All the Synagogues in Prague

The Jewish Museum in Prague is responsible for the administration of four different synagogues (the Maisel, Pinkas, Spanish, and Klausen Synagogues), the Ceremonial Hall for the Jewish Burial Society, and the Old Jewish Cemetery which I wrote about here. Josefov, the name for the Jewish quarter in Prague, is tiny, as it was previously the Jewish ghetto of the city, and most of these buildings can be found in the same block.

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These are the walls of the Pinkas Synagogue, which are covered with the names of approximately 78,000 Czech Jewish victims of the Shoah and their dates of death or disappearance. The building is the second oldest surviving synagogue in Prague and was originally constructed in the 16th century.  The ceilings are high, but the ground-space is limited, so that it can feel crowded very quickly. This is specially true if you go upstairs, where they hold a permanent exhibition of paintings made by children in the Terezín concentration camp.

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The exit to the Pinkas Synagogue leads to the Old Jewish Museum, and after traversing that, one ends up in front of the Ceremonial Hall and the Klausen Synagogue.

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The Old-New Synagogue is so tiny that I nearly missed it, but still definitely worth a visit.

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A bit farther away from this cluster is the Maisel Synagogue, and farther still, the Spanish Synagogue.

You should sit down.

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The newest synagogue in Prague, it stands at the site of what is believed to have been the oldest synagogue in the city, and is called the Spanish Synagogue because it was built in a style known as Moorish Revival.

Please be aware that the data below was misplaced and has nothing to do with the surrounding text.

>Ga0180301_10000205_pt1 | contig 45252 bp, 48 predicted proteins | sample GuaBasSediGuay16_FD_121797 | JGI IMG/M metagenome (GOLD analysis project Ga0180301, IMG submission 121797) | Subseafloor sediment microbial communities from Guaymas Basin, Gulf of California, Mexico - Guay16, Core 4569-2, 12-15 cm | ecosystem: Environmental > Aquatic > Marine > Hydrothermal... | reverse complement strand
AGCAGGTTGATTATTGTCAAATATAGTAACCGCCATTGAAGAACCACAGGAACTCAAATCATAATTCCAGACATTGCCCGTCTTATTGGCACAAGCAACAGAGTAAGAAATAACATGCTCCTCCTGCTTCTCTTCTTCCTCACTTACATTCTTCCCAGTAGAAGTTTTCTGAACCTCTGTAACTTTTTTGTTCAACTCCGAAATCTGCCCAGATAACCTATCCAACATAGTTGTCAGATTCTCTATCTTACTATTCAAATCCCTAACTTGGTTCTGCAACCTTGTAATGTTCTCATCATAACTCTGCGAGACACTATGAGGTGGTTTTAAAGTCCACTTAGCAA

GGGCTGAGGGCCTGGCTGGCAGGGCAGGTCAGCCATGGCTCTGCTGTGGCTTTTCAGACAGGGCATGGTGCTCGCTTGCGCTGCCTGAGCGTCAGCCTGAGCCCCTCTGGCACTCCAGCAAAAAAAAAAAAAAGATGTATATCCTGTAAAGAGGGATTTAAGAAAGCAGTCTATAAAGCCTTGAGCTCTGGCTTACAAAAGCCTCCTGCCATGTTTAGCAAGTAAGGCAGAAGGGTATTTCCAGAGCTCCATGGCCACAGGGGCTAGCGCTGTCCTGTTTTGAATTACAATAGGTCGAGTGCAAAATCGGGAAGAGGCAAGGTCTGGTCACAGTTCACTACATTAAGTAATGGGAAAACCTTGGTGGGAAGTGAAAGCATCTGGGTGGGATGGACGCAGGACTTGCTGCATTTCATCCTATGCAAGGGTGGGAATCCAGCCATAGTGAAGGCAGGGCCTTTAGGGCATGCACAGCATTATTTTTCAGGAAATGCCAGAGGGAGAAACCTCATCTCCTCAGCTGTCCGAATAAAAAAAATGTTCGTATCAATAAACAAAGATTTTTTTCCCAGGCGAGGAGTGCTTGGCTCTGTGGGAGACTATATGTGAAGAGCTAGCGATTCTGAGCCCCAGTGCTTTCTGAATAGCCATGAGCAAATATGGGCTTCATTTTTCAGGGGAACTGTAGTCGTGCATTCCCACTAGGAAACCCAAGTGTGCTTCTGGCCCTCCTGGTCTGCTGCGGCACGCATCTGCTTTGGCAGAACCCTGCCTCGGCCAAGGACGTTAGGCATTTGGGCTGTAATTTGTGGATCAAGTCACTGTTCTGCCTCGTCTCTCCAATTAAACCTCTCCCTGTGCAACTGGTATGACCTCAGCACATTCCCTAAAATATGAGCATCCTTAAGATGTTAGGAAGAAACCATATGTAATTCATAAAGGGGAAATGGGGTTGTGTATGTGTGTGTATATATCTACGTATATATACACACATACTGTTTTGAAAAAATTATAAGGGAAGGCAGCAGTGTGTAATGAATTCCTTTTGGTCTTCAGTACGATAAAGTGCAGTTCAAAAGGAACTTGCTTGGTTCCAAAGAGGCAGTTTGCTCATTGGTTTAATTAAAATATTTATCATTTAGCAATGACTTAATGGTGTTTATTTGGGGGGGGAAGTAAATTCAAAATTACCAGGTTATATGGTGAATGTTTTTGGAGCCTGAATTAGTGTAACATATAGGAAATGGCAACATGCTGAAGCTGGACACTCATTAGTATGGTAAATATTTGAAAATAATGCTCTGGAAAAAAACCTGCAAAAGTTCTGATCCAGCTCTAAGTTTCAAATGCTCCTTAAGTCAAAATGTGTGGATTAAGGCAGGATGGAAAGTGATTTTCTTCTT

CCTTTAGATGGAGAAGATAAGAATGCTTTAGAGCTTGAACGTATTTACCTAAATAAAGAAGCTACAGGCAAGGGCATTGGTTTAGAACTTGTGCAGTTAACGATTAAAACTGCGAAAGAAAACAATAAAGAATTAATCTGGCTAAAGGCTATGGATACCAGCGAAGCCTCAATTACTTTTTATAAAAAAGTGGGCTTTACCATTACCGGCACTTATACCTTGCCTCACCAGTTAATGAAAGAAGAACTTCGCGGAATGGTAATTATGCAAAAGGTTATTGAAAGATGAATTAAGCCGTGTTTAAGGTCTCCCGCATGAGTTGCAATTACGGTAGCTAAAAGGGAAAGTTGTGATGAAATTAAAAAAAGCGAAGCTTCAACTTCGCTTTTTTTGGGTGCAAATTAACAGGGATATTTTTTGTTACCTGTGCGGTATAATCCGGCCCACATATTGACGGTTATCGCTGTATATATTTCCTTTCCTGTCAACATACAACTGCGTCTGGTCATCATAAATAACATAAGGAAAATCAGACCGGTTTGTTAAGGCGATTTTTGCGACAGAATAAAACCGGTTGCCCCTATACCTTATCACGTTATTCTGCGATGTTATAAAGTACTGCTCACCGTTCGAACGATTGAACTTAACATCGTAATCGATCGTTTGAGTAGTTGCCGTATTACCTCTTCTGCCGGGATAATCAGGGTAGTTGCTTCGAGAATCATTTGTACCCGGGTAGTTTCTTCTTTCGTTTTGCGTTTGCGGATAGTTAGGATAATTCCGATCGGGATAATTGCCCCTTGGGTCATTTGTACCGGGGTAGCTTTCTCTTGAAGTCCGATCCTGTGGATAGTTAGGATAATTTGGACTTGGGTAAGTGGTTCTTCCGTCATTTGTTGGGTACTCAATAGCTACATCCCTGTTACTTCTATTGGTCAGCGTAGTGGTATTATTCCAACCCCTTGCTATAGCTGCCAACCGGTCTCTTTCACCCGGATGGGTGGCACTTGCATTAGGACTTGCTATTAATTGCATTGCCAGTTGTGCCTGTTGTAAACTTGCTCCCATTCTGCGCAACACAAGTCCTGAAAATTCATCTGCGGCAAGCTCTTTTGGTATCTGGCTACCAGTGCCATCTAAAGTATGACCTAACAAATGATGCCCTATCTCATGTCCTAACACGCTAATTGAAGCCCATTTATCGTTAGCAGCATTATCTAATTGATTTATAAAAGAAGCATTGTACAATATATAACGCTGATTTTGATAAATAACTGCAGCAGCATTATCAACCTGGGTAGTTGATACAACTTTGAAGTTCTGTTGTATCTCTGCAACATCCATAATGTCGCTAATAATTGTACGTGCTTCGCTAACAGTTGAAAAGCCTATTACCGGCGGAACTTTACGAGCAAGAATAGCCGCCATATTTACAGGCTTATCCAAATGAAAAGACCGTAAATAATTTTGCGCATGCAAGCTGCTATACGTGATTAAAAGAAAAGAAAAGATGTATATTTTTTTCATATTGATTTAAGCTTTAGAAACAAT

Also, it’s gorgeous.

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But my favorite synagogue was not part of the Jewish Museum. In fact, it wasn’t even in the Jewish quarter at all.

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The Jubilee Synagogue, so called because it was built to commemorate the silver jubilee of Franz Joseph I of Austria, is located farther south, near the Praha hlavní nádraží train station. It is also known as the Jerusalem Synagogue, as it is located on Jeruzalémská Street.

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This is also supposed to be Moorish Revival in style, but it feels like a different animal altogether, thanks to its infusion with Art Nouveau. It is no less impressive in person, and as soon as I walked in I literally stopped walking and just said, “Wow,” as my eyes traveled upward.

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